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Curr Opin Oncol. 1995 Jan;7(1):76-82.

The tumor suppressor protein p53: a receptor to genotoxic stress that controls cell growth and survival.

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University of York, Heslington.


The p53 protein is a transcription regulator that is frequently altered by mutation in cancer. Breakthroughs on two fronts shed light on its role in tumor suppression. First, a flurry of biochemical and structural studies (including a partial crystal structure) has sharpened the picture of p53 topology and functional properties. Second, downstream effectors of p53 have been identified including p21Waf-1/Cip-1, an inhibitor of cyclin-dependent kinases, and bax, a dominant-negative inhibitor of bcl-2. This suggest a scenario in which p53 is activated by genotoxic stress and regulates the transcription of at least two sets of genes. One is responsible for transient cell arrest in G1 and the other controls the initiation of apoptosis. Both processes eliminate potential oncogenic mutations, either by proper DNA repair or by inducing damaged cells to commit suicide.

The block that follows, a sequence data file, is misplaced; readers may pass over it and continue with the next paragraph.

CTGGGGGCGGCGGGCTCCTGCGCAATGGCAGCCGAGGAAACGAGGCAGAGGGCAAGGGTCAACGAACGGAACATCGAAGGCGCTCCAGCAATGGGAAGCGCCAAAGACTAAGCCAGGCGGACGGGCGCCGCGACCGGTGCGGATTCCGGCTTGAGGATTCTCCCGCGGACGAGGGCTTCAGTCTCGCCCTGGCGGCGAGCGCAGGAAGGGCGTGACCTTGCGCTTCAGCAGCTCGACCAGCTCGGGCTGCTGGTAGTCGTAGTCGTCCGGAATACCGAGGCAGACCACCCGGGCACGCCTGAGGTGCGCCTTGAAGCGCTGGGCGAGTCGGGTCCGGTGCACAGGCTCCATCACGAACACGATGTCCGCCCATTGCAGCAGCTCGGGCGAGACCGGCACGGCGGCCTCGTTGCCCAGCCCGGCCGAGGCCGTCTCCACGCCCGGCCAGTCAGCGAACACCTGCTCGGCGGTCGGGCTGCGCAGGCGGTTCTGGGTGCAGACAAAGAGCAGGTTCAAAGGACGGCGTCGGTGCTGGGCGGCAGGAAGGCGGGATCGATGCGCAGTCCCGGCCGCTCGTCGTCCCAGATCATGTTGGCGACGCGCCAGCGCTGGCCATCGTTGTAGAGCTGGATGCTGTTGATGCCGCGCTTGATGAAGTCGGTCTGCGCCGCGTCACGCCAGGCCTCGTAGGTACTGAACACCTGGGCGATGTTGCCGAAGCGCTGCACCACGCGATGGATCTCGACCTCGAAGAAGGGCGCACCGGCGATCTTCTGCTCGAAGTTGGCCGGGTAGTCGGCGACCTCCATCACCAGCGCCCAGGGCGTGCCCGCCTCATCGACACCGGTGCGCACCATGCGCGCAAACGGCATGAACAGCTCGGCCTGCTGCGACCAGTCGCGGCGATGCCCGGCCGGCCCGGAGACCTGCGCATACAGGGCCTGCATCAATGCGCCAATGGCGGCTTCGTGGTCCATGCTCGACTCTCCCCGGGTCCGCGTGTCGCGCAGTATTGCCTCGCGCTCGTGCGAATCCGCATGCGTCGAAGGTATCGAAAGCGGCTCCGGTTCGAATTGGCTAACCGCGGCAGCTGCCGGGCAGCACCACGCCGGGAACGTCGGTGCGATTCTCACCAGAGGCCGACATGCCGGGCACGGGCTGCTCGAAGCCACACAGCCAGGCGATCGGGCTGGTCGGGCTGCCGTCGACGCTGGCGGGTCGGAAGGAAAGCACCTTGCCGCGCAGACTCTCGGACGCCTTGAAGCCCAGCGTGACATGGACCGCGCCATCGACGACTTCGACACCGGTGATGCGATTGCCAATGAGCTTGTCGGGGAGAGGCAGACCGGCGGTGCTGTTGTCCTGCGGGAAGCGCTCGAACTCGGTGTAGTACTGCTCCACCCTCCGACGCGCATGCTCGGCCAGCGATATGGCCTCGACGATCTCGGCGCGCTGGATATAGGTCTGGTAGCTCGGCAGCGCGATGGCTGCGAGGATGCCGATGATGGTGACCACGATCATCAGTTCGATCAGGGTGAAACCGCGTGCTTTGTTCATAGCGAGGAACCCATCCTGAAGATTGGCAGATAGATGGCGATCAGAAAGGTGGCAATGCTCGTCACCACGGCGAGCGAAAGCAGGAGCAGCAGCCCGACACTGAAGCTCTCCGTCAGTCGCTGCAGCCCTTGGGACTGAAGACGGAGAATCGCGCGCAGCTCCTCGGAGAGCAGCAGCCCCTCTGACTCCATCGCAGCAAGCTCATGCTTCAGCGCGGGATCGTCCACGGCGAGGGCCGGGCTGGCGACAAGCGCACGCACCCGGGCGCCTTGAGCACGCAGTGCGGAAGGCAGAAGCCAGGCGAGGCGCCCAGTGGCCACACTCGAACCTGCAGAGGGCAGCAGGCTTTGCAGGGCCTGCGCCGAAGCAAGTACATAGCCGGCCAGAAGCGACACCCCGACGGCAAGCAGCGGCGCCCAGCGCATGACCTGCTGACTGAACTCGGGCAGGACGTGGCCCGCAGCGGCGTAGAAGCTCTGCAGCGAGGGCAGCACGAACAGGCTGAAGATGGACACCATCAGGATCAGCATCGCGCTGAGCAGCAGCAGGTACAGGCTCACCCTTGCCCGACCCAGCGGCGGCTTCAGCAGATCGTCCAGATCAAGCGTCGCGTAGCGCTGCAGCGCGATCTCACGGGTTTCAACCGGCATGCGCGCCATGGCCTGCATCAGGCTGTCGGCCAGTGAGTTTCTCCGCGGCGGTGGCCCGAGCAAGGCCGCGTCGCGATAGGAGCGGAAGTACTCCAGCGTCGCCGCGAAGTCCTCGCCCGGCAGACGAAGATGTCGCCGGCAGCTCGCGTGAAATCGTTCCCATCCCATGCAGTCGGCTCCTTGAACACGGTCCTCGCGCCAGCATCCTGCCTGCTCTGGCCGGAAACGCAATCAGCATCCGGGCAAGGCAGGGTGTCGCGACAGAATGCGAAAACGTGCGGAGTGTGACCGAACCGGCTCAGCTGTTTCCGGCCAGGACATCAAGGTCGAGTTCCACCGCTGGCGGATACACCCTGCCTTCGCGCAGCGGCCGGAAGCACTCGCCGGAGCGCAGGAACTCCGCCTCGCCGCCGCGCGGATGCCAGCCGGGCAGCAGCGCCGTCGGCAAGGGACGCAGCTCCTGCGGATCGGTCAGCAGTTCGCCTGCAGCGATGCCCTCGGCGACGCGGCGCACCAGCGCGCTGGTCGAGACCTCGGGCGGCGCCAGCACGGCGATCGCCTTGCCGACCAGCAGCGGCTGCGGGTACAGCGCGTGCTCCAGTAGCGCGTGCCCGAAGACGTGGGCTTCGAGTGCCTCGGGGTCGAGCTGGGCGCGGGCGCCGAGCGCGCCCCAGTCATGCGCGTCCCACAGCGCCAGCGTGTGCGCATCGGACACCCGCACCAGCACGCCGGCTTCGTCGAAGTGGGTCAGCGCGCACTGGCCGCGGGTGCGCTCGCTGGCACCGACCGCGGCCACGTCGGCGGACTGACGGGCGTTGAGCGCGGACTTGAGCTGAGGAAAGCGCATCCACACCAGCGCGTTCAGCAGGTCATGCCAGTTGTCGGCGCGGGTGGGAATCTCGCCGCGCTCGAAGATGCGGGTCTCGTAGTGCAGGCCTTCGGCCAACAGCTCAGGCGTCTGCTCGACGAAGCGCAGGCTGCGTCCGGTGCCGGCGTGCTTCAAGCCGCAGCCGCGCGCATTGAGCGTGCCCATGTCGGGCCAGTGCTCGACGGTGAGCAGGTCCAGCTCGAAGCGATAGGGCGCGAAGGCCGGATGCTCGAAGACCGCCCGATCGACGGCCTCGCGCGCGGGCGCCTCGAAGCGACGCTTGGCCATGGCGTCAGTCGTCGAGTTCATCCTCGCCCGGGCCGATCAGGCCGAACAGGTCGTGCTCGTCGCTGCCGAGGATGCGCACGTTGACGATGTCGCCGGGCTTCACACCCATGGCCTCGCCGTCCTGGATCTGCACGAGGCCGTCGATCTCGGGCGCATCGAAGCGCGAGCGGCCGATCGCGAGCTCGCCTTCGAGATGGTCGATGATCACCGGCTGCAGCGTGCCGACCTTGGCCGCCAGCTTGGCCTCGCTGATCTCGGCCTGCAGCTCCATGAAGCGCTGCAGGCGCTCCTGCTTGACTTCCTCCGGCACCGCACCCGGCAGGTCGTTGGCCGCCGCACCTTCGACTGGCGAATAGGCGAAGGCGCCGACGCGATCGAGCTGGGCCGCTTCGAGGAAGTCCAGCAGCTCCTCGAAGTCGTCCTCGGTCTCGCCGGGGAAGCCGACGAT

[Indexed for MEDLINE]

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